LAURA INGRAHAM (HOST): On the question of a vaccine, we don't have a vaccine for SARS. I mean, they got close in mice. We don't have a vaccine for HIV, and life did go on, right? So, the idea that we are definitely going to have a vaccine, we didn't really approach much else in the same way as we are pegging going back to normal with a vaccine. Did we?
ANTHONY FAUCI: Well -- no, but Laura, this is different. HIV/AIDS is entirely different. We don't have a vaccine for HIV/AIDS but we have spectacularly effective treatment. People who invariably would have died years ago right now are leading essentially normal lives. SARS is a different story. SARS disappeared. We developed a vaccine -- we were in the process of going through the various phases. We showed it was safe, we showed it induced a good response and then SARS disappeared, and we didn't need to develop a vaccine for SARS. So I think it's a little bit misleading maybe to compare what we are going through now with HIV or SARS. They're really different.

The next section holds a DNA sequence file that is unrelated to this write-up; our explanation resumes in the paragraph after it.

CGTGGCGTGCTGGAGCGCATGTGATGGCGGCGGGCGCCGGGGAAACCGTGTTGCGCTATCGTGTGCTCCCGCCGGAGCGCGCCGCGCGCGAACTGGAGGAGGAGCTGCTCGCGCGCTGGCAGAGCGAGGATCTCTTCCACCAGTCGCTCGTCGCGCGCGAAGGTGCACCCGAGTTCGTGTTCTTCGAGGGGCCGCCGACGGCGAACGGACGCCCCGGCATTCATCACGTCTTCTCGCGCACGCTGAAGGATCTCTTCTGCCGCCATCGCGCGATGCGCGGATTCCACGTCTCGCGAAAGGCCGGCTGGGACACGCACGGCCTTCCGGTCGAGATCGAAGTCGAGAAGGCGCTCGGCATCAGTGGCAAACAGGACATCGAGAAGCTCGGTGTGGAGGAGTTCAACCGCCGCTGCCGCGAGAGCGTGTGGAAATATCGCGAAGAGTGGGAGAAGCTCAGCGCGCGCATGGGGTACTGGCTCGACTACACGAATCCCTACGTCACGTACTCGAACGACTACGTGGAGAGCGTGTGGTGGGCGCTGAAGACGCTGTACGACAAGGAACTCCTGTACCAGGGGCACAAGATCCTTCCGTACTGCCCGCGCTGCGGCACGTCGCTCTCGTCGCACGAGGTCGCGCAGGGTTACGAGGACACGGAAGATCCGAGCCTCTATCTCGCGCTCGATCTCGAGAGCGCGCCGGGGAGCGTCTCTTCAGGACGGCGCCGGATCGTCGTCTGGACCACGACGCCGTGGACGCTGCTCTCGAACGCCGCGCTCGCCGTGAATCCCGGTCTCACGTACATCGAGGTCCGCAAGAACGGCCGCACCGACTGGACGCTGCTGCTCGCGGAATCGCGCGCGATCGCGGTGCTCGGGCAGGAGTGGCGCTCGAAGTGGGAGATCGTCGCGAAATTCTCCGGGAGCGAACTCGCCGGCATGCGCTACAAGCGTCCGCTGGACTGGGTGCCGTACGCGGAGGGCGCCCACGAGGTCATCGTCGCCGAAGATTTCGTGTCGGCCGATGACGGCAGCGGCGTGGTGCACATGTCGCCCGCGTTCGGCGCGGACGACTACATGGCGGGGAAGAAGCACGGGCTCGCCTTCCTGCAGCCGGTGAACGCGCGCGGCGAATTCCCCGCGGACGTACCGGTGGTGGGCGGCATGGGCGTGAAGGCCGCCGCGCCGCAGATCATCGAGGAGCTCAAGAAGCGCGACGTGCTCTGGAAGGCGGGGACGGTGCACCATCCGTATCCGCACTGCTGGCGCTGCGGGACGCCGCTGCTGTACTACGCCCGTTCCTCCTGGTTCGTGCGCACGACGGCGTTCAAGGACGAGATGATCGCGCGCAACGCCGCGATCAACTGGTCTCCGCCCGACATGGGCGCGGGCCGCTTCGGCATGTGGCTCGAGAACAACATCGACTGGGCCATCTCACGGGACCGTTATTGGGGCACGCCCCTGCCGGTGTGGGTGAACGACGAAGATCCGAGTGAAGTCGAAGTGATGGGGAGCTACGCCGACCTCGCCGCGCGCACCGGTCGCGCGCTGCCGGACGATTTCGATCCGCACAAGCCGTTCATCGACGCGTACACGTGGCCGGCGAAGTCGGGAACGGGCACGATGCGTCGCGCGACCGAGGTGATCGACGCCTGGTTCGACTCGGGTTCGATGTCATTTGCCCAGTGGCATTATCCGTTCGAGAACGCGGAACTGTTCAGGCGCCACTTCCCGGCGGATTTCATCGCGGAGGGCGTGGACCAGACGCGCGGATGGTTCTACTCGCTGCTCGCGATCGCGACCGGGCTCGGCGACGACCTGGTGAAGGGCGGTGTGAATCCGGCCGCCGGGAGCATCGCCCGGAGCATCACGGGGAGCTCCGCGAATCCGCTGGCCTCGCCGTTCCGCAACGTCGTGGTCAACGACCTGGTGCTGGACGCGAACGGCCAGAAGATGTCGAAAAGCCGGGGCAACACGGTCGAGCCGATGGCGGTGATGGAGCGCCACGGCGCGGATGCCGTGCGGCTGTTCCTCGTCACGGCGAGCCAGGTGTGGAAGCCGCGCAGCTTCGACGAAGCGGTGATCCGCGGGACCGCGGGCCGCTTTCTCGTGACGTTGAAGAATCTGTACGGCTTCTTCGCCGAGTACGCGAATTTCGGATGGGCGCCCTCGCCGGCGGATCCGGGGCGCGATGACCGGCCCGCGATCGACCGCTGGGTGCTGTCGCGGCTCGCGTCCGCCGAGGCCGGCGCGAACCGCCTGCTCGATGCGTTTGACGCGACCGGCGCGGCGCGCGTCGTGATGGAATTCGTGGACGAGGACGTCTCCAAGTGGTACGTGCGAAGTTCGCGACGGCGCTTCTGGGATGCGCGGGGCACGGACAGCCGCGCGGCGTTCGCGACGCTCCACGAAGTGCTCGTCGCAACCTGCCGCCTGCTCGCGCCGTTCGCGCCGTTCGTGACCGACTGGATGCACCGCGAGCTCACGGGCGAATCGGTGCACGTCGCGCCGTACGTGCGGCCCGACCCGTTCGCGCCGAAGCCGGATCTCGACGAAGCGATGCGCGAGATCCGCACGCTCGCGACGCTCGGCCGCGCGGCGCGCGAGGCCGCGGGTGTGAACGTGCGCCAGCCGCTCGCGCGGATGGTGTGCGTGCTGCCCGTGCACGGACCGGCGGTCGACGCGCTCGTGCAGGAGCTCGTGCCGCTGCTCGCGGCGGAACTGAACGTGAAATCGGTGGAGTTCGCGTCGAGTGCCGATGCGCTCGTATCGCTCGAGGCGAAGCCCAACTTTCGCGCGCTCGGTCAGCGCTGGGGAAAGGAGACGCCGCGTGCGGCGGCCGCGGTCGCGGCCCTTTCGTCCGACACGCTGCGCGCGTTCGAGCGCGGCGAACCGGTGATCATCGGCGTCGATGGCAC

INGRAHAM: But we don't know, this could disappear. I mean, SARS did pretty much disappear. This could as well, correct?
FAUCI: Yeah. You know, anything could, Laura, but I have to tell you the degree of efficiency of transmissibility of this is really unprecedented in anything that I've seen. It's an extraordinarily efficient virus in transmitting from one person to another. Those kind of viruses don't just disappear.